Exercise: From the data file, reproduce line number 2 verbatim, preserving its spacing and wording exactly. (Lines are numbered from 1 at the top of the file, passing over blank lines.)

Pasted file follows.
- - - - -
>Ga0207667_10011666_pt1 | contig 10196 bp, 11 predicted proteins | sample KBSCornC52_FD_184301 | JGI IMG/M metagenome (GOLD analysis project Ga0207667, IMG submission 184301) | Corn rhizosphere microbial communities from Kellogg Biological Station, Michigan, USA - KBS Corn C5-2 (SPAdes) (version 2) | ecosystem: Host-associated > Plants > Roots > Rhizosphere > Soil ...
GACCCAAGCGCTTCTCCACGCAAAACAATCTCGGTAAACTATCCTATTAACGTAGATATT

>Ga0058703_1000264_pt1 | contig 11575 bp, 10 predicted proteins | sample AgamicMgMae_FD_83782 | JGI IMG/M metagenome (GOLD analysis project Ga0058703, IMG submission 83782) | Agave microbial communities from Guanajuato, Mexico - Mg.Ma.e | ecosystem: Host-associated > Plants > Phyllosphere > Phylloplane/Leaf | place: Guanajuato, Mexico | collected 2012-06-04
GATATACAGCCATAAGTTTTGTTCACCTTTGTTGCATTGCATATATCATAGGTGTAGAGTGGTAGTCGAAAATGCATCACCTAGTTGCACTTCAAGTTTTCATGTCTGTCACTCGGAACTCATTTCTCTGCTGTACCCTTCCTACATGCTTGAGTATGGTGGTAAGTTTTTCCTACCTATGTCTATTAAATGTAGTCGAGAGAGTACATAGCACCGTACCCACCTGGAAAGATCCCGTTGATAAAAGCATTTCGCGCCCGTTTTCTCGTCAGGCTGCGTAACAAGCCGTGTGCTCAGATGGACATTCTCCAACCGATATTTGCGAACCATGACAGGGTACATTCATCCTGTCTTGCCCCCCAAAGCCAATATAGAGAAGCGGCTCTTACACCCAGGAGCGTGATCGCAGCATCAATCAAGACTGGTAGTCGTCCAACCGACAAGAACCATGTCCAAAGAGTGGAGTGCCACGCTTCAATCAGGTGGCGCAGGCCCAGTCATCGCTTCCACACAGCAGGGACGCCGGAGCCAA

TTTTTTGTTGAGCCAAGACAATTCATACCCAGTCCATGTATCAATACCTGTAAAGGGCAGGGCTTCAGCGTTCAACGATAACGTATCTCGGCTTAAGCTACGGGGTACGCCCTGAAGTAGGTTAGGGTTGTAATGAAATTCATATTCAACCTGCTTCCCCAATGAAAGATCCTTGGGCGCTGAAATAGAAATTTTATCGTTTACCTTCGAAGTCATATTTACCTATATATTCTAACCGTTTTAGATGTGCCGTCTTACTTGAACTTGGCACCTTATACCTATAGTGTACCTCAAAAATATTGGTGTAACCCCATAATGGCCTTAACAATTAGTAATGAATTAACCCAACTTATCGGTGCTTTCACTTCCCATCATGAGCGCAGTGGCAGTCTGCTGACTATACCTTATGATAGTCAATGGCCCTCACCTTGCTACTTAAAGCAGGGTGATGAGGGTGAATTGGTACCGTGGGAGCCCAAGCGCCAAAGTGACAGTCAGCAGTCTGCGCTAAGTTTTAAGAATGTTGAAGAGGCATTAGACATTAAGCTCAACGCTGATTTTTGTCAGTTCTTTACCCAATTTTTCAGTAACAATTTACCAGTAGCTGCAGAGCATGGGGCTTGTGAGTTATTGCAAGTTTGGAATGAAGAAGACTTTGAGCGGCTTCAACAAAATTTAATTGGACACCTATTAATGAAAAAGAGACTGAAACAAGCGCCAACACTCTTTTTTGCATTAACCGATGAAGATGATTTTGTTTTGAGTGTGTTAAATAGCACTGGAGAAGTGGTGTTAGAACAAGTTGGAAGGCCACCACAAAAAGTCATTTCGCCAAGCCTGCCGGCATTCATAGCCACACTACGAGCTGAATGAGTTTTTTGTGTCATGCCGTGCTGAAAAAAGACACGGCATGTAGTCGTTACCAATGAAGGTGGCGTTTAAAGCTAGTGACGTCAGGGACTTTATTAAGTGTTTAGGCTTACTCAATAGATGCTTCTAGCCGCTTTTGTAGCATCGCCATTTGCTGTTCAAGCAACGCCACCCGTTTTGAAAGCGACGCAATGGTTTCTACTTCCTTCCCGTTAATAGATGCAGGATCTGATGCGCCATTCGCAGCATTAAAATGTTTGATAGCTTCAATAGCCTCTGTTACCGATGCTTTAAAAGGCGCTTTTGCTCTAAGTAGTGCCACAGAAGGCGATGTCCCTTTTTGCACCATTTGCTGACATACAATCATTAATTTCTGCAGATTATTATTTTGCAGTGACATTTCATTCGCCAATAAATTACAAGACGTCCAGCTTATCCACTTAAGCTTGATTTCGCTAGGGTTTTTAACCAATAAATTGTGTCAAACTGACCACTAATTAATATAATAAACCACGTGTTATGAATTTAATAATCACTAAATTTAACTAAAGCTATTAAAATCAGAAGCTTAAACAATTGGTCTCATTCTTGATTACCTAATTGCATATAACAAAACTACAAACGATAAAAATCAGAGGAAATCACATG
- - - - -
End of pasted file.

GACCCAAGCGCTTCTCCACGCAAAACAATCTCGGTAAACTATCCTATTAACGTAGATATT